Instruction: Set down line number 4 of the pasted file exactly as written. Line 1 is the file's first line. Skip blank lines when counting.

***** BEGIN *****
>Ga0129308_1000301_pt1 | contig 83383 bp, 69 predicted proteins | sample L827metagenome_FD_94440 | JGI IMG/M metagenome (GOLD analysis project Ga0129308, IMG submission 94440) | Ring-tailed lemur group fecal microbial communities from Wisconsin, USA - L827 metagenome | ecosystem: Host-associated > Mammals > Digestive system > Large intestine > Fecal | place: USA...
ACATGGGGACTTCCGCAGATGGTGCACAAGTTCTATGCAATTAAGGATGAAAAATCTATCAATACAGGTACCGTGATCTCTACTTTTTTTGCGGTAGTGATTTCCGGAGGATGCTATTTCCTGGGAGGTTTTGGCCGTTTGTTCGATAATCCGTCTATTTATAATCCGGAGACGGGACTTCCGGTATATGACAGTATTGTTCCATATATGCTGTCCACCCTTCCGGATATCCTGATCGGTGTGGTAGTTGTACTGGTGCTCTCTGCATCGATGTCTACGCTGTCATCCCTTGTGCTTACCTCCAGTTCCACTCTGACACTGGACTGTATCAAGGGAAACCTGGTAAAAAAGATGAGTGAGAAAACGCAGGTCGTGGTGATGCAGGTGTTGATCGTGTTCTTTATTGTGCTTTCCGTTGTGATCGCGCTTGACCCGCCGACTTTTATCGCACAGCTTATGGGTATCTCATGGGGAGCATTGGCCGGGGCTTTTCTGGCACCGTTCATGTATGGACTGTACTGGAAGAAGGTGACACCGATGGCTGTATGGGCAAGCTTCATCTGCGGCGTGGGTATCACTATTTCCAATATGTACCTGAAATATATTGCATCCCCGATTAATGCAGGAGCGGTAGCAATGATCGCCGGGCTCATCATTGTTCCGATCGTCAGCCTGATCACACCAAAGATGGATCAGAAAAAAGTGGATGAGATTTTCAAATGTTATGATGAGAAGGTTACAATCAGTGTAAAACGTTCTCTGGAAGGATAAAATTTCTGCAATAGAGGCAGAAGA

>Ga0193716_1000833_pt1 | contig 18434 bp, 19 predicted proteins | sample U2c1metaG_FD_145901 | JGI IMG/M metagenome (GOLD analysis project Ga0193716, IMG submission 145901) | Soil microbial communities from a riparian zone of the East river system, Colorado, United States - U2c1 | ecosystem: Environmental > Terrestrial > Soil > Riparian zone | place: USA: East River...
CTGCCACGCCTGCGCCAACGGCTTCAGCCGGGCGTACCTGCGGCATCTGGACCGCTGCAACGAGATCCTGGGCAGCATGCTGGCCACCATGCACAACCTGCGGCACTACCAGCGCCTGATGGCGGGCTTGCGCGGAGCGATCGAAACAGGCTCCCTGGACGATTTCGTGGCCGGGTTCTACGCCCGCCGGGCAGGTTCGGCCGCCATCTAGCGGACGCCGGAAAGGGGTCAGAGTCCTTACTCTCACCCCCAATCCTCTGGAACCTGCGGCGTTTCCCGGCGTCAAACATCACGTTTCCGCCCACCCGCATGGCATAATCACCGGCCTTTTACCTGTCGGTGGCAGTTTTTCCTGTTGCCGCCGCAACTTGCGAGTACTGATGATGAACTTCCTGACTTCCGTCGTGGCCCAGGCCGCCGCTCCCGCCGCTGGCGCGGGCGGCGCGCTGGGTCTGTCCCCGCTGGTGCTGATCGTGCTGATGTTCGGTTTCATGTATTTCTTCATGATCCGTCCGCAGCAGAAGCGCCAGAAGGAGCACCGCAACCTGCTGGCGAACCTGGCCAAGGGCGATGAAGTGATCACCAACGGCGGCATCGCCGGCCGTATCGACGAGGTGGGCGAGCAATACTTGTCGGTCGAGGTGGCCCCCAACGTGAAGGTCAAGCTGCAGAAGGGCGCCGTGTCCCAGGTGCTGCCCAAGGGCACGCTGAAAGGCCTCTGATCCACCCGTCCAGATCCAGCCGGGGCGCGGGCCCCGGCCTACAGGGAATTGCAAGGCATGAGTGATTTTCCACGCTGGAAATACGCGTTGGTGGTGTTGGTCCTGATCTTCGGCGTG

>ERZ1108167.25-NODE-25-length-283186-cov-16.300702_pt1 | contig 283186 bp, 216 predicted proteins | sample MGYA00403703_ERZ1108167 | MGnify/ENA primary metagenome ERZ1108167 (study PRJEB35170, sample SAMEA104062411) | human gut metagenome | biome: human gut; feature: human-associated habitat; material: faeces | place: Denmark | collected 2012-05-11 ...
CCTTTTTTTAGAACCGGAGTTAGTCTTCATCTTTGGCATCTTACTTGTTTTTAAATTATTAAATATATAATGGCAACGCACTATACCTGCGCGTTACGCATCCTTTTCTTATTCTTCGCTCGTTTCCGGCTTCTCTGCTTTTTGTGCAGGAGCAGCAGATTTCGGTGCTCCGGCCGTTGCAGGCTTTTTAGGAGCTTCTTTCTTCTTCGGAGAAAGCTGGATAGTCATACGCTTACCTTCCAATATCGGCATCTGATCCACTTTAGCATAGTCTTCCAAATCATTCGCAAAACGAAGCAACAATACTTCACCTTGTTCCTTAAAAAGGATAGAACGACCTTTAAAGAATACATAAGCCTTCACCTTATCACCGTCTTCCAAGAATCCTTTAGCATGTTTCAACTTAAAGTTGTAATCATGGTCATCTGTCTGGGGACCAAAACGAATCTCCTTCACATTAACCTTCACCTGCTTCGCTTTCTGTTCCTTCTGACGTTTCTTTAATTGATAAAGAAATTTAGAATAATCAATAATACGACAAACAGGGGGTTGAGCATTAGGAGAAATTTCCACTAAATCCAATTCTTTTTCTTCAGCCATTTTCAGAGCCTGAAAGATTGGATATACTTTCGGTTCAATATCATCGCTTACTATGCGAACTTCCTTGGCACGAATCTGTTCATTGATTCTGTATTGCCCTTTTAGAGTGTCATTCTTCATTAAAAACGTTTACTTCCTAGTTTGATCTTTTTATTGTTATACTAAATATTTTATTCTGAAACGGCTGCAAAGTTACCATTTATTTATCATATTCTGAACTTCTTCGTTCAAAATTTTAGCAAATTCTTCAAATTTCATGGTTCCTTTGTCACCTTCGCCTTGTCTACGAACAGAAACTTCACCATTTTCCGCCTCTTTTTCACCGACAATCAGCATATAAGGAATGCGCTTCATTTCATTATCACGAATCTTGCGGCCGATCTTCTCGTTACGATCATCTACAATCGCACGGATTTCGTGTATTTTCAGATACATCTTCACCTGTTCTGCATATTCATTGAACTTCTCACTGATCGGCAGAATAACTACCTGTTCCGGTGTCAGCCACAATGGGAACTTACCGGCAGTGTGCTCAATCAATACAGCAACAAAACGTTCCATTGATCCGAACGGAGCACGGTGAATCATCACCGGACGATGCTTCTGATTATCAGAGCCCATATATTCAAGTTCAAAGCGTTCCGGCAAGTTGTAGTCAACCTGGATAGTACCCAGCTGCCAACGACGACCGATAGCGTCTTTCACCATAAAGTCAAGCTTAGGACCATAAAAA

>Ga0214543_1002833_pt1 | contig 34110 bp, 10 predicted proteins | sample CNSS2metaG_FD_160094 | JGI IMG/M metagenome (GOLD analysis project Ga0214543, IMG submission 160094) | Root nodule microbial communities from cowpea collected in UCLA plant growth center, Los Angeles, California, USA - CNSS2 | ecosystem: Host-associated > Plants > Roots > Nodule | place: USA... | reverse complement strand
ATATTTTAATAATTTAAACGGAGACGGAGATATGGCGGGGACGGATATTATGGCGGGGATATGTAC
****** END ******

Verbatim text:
CTGCCACGCCTGCGCCAACGGCTTCAGCCGGGCGTACCTGCGGCATCTGGACCGCTGCAACGAGATCCTGGGCAGCATGCTGGCCACCATGCACAACCTGCGGCACTACCAGCGCCTGATGGCGGGCTTGCGCGGAGCGATCGAAACAGGCTCCCTGGACGATTTCGTGGCCGGGTTCTACGCCCGCCGGGCAGGTTCGGCCGCCATCTAGCGGACGCCGGAAAGGGGTCAGAGTCCTTACTCTCACCCCCAATCCTCTGGAACCTGCGGCGTTTCCCGGCGTCAAACATCACGTTTCCGCCCACCCGCATGGCATAATCACCGGCCTTTTACCTGTCGGTGGCAGTTTTTCCTGTTGCCGCCGCAACTTGCGAGTACTGATGATGAACTTCCTGACTTCCGTCGTGGCCCAGGCCGCCGCTCCCGCCGCTGGCGCGGGCGGCGCGCTGGGTCTGTCCCCGCTGGTGCTGATCGTGCTGATGTTCGGTTTCATGTATTTCTTCATGATCCGTCCGCAGCAGAAGCGCCAGAAGGAGCACCGCAACCTGCTGGCGAACCTGGCCAAGGGCGATGAAGTGATCACCAACGGCGGCATCGCCGGCCGTATCGACGAGGTGGGCGAGCAATACTTGTCGGTCGAGGTGGCCCCCAACGTGAAGGTCAAGCTGCAGAAGGGCGCCGTGTCCCAGGTGCTGCCCAAGGGCACGCTGAAAGGCCTCTGATCCACCCGTCCAGATCCAGCCGGGGCGCGGGCCCCGGCCTACAGGGAATTGCAAGGCATGAGTGATTTTCCACGCTGGAAATACGCGTTGGTGGTGTTGGTCCTGATCTTCGGCGTG